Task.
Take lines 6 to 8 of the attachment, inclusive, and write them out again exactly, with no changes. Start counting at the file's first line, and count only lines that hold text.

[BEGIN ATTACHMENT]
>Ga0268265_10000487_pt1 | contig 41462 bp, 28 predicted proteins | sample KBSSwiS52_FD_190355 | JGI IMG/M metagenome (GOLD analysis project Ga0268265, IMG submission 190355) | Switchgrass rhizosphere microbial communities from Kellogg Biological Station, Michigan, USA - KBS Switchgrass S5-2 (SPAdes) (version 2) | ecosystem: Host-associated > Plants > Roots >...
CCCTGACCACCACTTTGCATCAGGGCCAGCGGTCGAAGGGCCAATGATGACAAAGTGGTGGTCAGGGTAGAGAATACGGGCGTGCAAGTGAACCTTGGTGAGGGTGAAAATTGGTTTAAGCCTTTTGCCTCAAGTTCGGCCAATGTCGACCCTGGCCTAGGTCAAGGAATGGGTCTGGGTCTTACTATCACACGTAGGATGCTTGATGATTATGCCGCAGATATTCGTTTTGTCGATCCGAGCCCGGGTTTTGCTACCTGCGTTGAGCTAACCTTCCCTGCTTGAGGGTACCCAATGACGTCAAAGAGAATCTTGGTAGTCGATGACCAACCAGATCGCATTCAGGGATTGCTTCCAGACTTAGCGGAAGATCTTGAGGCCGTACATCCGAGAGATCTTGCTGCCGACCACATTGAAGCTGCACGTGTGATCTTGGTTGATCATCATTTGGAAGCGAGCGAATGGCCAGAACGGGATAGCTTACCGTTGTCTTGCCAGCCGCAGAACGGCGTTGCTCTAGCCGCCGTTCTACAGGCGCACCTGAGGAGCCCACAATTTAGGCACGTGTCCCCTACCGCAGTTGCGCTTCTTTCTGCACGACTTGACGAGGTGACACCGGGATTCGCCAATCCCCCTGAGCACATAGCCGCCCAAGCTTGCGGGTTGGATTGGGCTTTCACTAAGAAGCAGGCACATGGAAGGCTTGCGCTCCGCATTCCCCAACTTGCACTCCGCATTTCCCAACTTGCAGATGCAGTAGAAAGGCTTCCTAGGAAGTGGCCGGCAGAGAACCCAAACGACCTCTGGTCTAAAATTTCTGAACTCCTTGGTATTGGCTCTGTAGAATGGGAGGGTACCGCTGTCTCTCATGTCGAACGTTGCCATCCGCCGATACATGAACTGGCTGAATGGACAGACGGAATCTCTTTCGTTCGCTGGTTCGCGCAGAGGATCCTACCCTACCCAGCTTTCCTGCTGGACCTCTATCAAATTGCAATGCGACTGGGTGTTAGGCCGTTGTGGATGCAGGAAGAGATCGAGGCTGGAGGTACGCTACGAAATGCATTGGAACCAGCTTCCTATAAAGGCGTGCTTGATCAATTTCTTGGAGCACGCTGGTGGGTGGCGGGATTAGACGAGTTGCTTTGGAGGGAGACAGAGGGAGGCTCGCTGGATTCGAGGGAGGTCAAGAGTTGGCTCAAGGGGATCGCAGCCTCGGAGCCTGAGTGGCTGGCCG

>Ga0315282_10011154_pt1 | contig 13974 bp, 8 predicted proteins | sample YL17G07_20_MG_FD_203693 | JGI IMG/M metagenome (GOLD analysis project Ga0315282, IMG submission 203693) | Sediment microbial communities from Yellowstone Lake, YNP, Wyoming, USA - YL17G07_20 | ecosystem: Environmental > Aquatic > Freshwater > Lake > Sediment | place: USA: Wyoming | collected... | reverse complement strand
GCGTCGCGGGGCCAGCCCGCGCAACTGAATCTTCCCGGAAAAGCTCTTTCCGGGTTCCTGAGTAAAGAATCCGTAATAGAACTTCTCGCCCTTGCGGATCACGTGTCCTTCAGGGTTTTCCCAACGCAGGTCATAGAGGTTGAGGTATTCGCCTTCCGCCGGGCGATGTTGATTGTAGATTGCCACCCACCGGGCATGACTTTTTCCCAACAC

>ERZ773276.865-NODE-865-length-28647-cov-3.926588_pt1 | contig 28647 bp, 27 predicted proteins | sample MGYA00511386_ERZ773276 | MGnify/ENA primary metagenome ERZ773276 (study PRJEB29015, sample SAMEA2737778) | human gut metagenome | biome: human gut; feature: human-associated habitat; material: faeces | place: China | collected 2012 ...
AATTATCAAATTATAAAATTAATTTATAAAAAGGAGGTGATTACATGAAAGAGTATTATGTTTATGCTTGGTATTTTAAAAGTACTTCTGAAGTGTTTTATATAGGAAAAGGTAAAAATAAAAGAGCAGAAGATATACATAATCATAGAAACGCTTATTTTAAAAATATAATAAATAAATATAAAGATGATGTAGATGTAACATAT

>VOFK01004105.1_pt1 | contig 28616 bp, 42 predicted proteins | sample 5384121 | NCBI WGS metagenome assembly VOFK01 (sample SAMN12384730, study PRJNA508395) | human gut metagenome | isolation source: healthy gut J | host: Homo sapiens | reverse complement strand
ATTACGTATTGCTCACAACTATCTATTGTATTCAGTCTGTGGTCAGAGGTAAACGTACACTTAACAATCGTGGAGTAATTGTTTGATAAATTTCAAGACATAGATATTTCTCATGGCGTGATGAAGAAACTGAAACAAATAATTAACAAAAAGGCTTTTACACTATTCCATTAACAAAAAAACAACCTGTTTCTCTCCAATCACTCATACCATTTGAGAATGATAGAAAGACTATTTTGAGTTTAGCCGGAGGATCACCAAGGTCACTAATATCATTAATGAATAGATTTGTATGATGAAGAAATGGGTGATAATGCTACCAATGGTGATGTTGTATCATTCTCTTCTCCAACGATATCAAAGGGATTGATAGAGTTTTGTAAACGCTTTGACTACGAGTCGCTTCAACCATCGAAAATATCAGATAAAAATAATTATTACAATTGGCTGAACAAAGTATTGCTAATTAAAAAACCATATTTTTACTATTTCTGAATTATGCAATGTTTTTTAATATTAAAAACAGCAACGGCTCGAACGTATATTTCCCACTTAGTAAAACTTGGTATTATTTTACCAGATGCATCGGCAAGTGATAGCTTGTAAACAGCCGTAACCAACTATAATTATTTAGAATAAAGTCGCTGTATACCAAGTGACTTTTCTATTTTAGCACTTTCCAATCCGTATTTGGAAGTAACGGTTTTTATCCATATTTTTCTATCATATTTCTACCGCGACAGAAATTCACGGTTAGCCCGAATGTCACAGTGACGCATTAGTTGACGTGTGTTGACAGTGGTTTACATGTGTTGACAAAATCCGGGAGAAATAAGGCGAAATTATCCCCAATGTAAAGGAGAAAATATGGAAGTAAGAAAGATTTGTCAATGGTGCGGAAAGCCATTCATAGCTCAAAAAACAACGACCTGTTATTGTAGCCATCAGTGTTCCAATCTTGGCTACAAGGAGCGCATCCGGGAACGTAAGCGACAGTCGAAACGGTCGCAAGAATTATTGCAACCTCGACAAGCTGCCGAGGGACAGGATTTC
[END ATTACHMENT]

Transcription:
AATTATCAAATTATAAAATTAATTTATAAAAAGGAGGTGATTACATGAAAGAGTATTATGTTTATGCTTGGTATTTTAAAAGTACTTCTGAAGTGTTTTATATAGGAAAAGGTAAAAATAAAAGAGCAGAAGATATACATAATCATAGAAACGCTTATTTTAAAAATATAATAAATAAATATAAAGATGATGTAGATGTAACATAT

>VOFK01004105.1_pt1 | contig 28616 bp, 42 predicted proteins | sample 5384121 | NCBI WGS metagenome assembly VOFK01 (sample SAMN12384730, study PRJNA508395) | human gut metagenome | isolation source: healthy gut J | host: Homo sapiens | reverse complement strand
ATTACGTATTGCTCACAACTATCTATTGTATTCAGTCTGTGGTCAGAGGTAAACGTACACTTAACAATCGTGGAGTAATTGTTTGATAAATTTCAAGACATAGATATTTCTCATGGCGTGATGAAGAAACTGAAACAAATAATTAACAAAAAGGCTTTTACACTATTCCATTAACAAAAAAACAACCTGTTTCTCTCCAATCACTCATACCATTTGAGAATGATAGAAAGACTATTTTGAGTTTAGCCGGAGGATCACCAAGGTCACTAATATCATTAATGAATAGATTTGTATGATGAAGAAATGGGTGATAATGCTACCAATGGTGATGTTGTATCATTCTCTTCTCCAACGATATCAAAGGGATTGATAGAGTTTTGTAAACGCTTTGACTACGAGTCGCTTCAACCATCGAAAATATCAGATAAAAATAATTATTACAATTGGCTGAACAAAGTATTGCTAATTAAAAAACCATATTTTTACTATTTCTGAATTATGCAATGTTTTTTAATATTAAAAACAGCAACGGCTCGAACGTATATTTCCCACTTAGTAAAACTTGGTATTATTTTACCAGATGCATCGGCAAGTGATAGCTTGTAAACAGCCGTAACCAACTATAATTATTTAGAATAAAGTCGCTGTATACCAAGTGACTTTTCTATTTTAGCACTTTCCAATCCGTATTTGGAAGTAACGGTTTTTATCCATATTTTTCTATCATATTTCTACCGCGACAGAAATTCACGGTTAGCCCGAATGTCACAGTGACGCATTAGTTGACGTGTGTTGACAGTGGTTTACATGTGTTGACAAAATCCGGGAGAAATAAGGCGAAATTATCCCCAATGTAAAGGAGAAAATATGGAAGTAAGAAAGATTTGTCAATGGTGCGGAAAGCCATTCATAGCTCAAAAAACAACGACCTGTTATTGTAGCCATCAGTGTTCCAATCTTGGCTACAAGGAGCGCATCCGGGAACGTAAGCGACAGTCGAAACGGTCGCAAGAATTATTGCAACCTCGACAAGCTGCCGAGGGACAGGATTTC